Space.com: Pushing the Speed Limit: For Researchers, the Internet Just Got Faster
“Unlike the single path TCP protocol, FAST uses 10 parallel routes for its delivery, allowing researchers to send massive amounts of data while still keeping the size of each information packet down to current standards. During a data transfer, FAST monitors network congestion and rapidly adjusts the amount of information being sent to ensure a prompt delivery. … In comparison tests using only one pathway to send data from the Sunnyvale facility to CERN, a distance of about 6,236 miles (10,037 kilometers), FAST was still more than three times as efficient as the standard TCP method.”
O’Reilly Network: Stein Gives Bioinformatics Ten Years to Live [Feb. 05, 2003]:
‘ Lincoln Stein’s keynote at the O’Reilly Bioinformatics Technology Conference was provocatively titled “Bioinformatics: Gone in 2012.” Despite the title, Stein is optimistic about the future for people doing bioinformatics. But he explained that “the field of bioinformatics will be gone by 2012. The field will be doing the same thing but it won’t be considered a field.” His address looked at what bioinformatics is and what its future is likely to be in the context of other scientific disciplines. He also looked at career prospects for people doing bioinformatics and provided advice for those looking to enter the field.
One of Stein’s tests for a discipline is the “Department Of” test. Take your favorite field or service and prepend it with your favorite institution’s name, followed by “Department of”. For example, he is quite happy with the phrase “the Harvard Department of Genetics.” On the other hand, a “Department of Microscopy” seems to him to fit better at an Institute of Technology. He said that for him, a Department of Bioinformatics has the same feel and he doesn’t predict the establishment of bioinformatics departments.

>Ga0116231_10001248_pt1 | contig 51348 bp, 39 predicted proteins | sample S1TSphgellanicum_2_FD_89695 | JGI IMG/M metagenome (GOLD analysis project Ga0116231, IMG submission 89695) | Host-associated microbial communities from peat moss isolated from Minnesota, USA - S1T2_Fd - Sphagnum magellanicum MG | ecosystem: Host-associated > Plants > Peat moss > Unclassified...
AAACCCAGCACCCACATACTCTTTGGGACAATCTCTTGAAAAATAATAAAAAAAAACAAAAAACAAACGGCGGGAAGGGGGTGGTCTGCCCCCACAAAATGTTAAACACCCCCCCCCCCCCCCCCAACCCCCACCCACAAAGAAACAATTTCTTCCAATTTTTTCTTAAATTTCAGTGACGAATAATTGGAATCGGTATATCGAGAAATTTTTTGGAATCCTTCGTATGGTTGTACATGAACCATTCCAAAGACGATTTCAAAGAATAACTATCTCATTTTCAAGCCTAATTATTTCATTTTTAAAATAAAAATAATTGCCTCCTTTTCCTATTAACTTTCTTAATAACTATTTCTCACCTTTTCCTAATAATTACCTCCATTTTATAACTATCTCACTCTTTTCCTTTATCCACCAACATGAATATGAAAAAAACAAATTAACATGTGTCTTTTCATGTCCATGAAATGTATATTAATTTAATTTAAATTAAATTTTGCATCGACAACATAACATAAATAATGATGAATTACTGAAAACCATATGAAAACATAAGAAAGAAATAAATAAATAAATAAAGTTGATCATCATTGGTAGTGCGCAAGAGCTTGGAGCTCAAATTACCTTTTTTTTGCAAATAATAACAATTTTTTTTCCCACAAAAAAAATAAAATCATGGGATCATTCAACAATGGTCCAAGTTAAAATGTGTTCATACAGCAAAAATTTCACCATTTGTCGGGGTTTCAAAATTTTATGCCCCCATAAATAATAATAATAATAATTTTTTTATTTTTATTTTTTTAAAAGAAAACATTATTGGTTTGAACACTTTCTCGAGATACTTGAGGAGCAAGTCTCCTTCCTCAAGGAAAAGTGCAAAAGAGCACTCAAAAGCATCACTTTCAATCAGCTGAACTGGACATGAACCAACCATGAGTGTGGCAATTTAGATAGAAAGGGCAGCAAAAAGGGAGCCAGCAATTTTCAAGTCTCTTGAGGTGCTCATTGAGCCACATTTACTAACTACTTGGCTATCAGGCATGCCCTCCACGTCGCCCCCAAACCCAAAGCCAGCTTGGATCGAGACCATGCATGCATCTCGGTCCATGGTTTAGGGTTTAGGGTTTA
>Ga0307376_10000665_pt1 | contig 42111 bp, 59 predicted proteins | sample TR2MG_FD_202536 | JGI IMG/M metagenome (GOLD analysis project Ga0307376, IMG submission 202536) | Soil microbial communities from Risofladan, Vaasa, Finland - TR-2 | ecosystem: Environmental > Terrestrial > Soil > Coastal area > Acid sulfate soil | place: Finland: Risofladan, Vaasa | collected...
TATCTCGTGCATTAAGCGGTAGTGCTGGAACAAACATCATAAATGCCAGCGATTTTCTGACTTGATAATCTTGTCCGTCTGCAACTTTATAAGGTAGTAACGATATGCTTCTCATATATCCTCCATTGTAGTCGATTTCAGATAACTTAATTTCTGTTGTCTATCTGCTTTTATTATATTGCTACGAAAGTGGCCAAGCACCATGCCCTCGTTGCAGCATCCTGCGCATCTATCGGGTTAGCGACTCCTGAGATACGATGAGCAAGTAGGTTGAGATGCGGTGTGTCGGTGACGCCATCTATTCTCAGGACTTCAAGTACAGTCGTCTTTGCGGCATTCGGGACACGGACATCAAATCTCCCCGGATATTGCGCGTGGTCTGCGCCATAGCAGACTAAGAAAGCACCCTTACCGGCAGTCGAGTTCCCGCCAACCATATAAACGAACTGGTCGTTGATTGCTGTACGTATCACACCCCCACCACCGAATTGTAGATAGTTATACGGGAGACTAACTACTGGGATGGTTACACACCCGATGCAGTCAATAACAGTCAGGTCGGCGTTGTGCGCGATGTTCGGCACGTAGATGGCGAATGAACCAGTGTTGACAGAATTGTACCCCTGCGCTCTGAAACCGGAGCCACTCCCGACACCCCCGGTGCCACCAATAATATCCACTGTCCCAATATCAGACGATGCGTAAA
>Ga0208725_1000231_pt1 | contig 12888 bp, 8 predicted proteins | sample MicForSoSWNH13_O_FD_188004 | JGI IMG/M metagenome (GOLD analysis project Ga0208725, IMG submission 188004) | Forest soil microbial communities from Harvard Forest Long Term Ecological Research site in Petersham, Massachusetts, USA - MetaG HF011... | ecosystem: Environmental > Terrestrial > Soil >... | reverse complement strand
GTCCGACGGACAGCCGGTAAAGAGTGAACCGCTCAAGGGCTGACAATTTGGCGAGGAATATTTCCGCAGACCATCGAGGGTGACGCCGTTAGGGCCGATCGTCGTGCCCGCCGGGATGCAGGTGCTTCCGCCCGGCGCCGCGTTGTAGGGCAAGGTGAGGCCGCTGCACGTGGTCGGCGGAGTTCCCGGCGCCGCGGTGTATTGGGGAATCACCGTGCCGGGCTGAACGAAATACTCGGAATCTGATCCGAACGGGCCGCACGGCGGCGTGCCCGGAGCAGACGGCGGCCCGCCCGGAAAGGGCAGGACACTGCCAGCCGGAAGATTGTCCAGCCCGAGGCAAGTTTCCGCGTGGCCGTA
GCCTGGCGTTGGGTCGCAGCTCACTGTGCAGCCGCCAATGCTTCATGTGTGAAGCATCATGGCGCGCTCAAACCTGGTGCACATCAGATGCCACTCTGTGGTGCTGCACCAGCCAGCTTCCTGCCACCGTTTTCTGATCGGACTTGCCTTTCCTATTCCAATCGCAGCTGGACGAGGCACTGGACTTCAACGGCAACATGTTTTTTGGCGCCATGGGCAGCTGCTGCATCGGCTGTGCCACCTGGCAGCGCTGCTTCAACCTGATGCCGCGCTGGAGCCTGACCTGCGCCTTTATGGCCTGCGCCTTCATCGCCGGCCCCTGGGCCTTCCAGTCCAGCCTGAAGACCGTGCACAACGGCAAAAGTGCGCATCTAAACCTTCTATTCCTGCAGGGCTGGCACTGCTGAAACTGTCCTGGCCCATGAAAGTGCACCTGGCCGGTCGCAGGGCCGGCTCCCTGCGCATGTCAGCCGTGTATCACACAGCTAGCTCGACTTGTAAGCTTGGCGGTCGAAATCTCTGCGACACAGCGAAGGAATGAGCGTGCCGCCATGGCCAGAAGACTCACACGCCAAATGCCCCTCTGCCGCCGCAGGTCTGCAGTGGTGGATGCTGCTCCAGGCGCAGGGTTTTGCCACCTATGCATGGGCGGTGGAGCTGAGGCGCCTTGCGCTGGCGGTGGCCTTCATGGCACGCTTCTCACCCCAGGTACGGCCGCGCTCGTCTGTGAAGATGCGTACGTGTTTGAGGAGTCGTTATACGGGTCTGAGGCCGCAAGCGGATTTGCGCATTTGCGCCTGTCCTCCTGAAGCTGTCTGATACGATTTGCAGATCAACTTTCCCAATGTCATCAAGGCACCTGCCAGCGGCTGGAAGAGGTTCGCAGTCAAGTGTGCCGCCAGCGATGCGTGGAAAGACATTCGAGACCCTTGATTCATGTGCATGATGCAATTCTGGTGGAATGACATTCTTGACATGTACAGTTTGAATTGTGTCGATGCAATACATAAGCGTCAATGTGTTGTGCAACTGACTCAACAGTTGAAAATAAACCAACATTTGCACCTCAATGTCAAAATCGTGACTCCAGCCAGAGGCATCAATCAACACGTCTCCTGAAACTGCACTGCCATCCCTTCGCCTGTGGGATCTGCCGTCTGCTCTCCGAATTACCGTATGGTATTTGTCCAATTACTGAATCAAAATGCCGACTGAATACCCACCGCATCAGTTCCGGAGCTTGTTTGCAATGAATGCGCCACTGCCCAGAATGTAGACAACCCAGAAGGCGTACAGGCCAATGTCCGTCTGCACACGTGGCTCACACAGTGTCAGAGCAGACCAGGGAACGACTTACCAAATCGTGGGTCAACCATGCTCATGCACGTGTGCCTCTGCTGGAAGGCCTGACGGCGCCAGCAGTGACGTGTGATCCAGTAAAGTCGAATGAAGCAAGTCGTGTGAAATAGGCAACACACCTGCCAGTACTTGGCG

Stein returned to the question, what is bioinformatics? In light of his thoughts on services defined by tools and disciplines defined by problem, his answer was simple. Bioinformatics is just one way of studying biology. Whether you think of bioinformatics as High Throughput Biology, Integrative Biology, or Large Data Set Biology, fundamentally Stein argues that bioinformatics is biology.
ZDNet |UK| – News – Story – IBM sells mainframe for grid research:
“The university has created software that lets actual grids be carved up into private ones for individual users or specific applications. The researchers are using the z800 with z/VM and Linux and the cluster of Intel servers running VMware’s virtualisation software for Linux. In addition to developing grid virtualisation, the systems will be used for nanotechnology and computer science research.
The National Science Foundation funded the purchase of the z800, which was sold by Cornerstone Systems. The University of Florida also bought an Enterprise Storage Server “Shark” system with 3.36 terabytes of capacity.”